Kaiserschmarrn wrote:Which ones do you disagree with?
All of them.
This is another good one: "The former Prime Minister also tried to claim the UK could manage its immigration policy while inside the EU. Why are 'Remain' campaigners insisting we start to control immigration in any Brexit deal then? Because we cannot control EU immigration now, proving Cameron was lying"
I wouldn't say massively, but as of 2019 this is no longer true anyway despite the UK having been in a state of uncertainty for three years now.
(shrugs) It seems you are not really aware of what's going on.
Somewhat different to companies deserting the UK, but regardless I can only laugh at this. Do you have any idea of the size of the UK finance industry? The people being moved constitute less than 1% of the total people employed and similarly the assets are a small fraction of the total.
£1trillion is just the start, and I don't call 7k job losses….- just as the tip of the iceberg - trivial.
Re UK manufacturing, everything is looking worse.
And other Brexit related company failures appear inevitable..
2 Sep 2019 09:36
UK factory PMI hits seven-year low
Newsflash: Britain’s factory sector is shrinking at its fastest rate in seven years, as the Brexit crisis hurts the UK economy.
Data firm Markit reports that new orders tumbled last month, with activity sliding at its fastest pace since 2012.
Steep reductions in new orders were seen across the consumer, intermediate and investment goods industries, driving output down across the sector.
Business confidence has also cratered, hitting its lowest level since Markit began tracking it in 2012.
Markit’s UK manufacturing PMI, based on interviews with factory bosses across the UK, fell to just 47.4 - weaker than the 48.4 expected, and deeper into contraction (anything below 50 shows the sector shrank).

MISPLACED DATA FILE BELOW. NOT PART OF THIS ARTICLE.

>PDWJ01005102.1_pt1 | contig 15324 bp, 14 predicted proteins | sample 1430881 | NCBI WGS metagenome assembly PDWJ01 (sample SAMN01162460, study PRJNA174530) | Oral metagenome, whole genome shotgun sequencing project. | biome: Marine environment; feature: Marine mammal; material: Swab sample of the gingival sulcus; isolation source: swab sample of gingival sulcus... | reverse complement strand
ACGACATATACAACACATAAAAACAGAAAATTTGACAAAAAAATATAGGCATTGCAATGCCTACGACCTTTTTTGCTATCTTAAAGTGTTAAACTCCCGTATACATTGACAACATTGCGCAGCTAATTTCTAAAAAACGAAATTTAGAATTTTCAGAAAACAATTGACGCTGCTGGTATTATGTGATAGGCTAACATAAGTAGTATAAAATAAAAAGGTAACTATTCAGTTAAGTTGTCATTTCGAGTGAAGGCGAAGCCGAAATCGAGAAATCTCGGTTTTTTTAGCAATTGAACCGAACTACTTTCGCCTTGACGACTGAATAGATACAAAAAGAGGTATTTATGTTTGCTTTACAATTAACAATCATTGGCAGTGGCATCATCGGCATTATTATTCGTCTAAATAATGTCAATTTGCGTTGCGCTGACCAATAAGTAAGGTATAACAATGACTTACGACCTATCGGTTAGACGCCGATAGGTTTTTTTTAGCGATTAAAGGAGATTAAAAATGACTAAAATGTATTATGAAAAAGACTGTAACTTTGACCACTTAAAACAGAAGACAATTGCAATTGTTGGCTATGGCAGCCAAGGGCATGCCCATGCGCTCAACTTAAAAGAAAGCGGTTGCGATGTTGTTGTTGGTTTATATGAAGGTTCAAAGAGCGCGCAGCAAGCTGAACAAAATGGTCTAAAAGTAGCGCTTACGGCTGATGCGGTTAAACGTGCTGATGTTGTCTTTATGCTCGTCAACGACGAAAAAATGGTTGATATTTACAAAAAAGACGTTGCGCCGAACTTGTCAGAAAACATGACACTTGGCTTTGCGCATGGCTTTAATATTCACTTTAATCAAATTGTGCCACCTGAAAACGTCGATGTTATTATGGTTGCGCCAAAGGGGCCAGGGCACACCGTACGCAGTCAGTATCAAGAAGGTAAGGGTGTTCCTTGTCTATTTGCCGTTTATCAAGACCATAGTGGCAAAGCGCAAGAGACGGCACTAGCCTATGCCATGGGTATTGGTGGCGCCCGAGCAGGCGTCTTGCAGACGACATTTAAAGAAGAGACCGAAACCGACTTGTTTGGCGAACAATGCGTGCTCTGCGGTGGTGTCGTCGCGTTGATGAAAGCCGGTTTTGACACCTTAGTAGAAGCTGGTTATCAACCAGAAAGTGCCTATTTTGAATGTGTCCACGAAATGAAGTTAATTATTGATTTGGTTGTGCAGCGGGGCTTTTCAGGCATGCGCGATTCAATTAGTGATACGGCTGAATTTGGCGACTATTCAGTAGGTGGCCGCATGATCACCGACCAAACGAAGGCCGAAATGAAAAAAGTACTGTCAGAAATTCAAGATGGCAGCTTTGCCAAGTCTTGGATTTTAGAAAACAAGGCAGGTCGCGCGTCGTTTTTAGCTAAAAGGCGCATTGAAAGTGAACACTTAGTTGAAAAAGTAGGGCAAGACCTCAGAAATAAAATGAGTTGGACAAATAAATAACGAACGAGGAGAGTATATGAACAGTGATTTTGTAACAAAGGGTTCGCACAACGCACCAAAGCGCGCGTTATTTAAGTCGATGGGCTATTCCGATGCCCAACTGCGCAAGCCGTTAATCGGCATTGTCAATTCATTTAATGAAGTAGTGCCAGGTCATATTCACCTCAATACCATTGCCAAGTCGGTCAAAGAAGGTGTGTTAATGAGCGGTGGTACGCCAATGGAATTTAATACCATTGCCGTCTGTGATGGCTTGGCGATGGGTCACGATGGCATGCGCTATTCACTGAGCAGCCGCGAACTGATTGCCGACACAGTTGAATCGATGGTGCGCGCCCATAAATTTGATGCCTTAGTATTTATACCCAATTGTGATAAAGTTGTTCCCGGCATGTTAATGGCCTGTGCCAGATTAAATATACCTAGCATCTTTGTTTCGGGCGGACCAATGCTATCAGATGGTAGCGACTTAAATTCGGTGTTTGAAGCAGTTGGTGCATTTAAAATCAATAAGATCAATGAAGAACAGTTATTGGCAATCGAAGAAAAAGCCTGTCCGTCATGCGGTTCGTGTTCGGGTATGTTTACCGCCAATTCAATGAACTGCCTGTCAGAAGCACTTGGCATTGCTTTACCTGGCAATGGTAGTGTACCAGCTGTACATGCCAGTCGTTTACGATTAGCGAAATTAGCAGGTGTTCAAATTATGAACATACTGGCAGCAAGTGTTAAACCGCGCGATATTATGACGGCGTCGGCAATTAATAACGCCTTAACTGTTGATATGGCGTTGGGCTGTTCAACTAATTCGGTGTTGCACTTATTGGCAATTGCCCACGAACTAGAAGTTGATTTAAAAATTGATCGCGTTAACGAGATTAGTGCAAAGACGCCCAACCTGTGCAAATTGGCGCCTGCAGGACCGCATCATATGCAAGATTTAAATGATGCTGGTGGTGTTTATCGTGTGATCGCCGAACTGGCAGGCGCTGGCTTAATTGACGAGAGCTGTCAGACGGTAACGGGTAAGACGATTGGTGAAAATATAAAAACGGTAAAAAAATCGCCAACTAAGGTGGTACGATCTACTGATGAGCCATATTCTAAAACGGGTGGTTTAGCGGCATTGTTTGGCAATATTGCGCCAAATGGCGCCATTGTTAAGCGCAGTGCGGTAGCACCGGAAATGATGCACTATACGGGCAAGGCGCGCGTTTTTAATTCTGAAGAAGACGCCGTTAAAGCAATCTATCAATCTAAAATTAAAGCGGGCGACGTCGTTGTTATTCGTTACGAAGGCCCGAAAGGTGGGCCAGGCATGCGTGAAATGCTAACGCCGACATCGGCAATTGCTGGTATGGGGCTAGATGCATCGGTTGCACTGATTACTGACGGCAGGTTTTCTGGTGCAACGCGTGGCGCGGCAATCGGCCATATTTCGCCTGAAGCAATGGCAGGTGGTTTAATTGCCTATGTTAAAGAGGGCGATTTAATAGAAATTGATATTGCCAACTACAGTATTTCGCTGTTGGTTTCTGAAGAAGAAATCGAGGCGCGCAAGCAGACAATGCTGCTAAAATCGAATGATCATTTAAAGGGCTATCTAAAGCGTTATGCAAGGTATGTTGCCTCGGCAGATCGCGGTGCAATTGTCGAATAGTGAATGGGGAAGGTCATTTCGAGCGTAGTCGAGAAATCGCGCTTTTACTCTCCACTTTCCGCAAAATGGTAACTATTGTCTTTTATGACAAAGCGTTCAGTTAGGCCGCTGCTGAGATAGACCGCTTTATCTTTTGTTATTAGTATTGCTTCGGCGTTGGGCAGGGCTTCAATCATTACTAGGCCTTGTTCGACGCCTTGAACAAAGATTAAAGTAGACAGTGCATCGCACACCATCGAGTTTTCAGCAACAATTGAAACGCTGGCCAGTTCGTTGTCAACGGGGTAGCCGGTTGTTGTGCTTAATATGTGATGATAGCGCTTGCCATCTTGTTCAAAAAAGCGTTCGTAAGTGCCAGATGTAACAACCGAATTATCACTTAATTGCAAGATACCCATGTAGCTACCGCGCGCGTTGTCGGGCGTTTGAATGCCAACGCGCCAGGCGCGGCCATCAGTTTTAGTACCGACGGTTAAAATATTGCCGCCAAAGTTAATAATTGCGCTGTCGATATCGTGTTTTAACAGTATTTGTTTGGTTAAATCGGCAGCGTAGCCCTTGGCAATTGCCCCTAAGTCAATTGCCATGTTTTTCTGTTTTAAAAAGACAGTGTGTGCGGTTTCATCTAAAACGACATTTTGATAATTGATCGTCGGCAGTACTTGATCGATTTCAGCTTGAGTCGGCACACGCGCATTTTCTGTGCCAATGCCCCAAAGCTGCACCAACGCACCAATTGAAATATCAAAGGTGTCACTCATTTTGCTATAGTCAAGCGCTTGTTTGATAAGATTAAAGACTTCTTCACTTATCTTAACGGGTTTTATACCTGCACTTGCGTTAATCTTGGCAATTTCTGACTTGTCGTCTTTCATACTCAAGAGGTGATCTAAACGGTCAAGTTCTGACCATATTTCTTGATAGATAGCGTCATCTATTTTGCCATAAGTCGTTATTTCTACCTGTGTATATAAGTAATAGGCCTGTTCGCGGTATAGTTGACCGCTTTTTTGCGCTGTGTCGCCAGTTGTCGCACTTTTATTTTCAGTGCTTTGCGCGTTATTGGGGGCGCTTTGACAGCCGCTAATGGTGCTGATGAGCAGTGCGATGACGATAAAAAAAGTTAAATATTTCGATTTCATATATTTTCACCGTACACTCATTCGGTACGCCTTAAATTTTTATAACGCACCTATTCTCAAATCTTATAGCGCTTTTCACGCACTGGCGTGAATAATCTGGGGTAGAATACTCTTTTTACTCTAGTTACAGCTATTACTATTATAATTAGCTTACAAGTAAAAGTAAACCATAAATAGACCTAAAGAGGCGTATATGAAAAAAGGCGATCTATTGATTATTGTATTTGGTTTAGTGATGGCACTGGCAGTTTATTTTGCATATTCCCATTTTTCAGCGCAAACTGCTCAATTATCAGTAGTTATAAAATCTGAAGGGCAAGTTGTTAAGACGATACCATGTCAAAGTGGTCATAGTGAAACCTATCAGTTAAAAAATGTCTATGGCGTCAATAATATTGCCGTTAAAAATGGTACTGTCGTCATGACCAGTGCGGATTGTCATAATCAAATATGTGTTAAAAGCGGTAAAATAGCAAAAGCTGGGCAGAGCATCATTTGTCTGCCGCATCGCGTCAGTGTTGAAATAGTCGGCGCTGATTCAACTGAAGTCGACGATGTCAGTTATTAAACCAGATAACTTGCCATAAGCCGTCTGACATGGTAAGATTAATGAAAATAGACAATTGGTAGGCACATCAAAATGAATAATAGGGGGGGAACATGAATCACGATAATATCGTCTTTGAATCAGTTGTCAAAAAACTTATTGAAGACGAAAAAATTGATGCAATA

"Only one in five companies ready for EU trade under no-deal
Survey shows majority have not completed basic customs paperwork"https://amp.ft.com/content/a064869a-d96 ... 216ebe1f17
"UK investment faces most sustained slump in 17 years thanks to Brexit uncertainty"
^ British Chamber of Commerce.
Still feeling 'confident' about Brexit?
It was true at the time it was written and hardly anybody predicted the general slowdown that followed which also means that it cannot be predominantly attributed to Brexit.
But it can partially be attributed to it.
As above, this is no longer the case for the current year.
Does not matter, we should follow long term trends, not temporal rebounds.
I won't prove something I haven't claimed.
Very well, please prove this then:
"These are perfectly good arguments, although I agree that there are many more, starting with the question why the UK would want to remain in a union which seemingly desires to economically annex one of its constituent nations
The case for leaving the EU is quite simple. The EU is designed to absorb its members into an ever closer political union by creating a supranational structure whose institutions are by definition superior to those of the member states, exemplified today by the EC and the ECJ. It's an experiment that tries to peacefully unify an entire continent, consisting of a diverse set of nation states some of which have existed in their current form for centuries, into a single political entity, something which has never succeeded without violence and oppression.
Untrue. There are many unions...the US being one of them. It's quite successful from what people say..
Then there's the Russian Federation (despite Putin et al), unless you think it's better to have complete balkanisation and sectarian wars all over the world of course?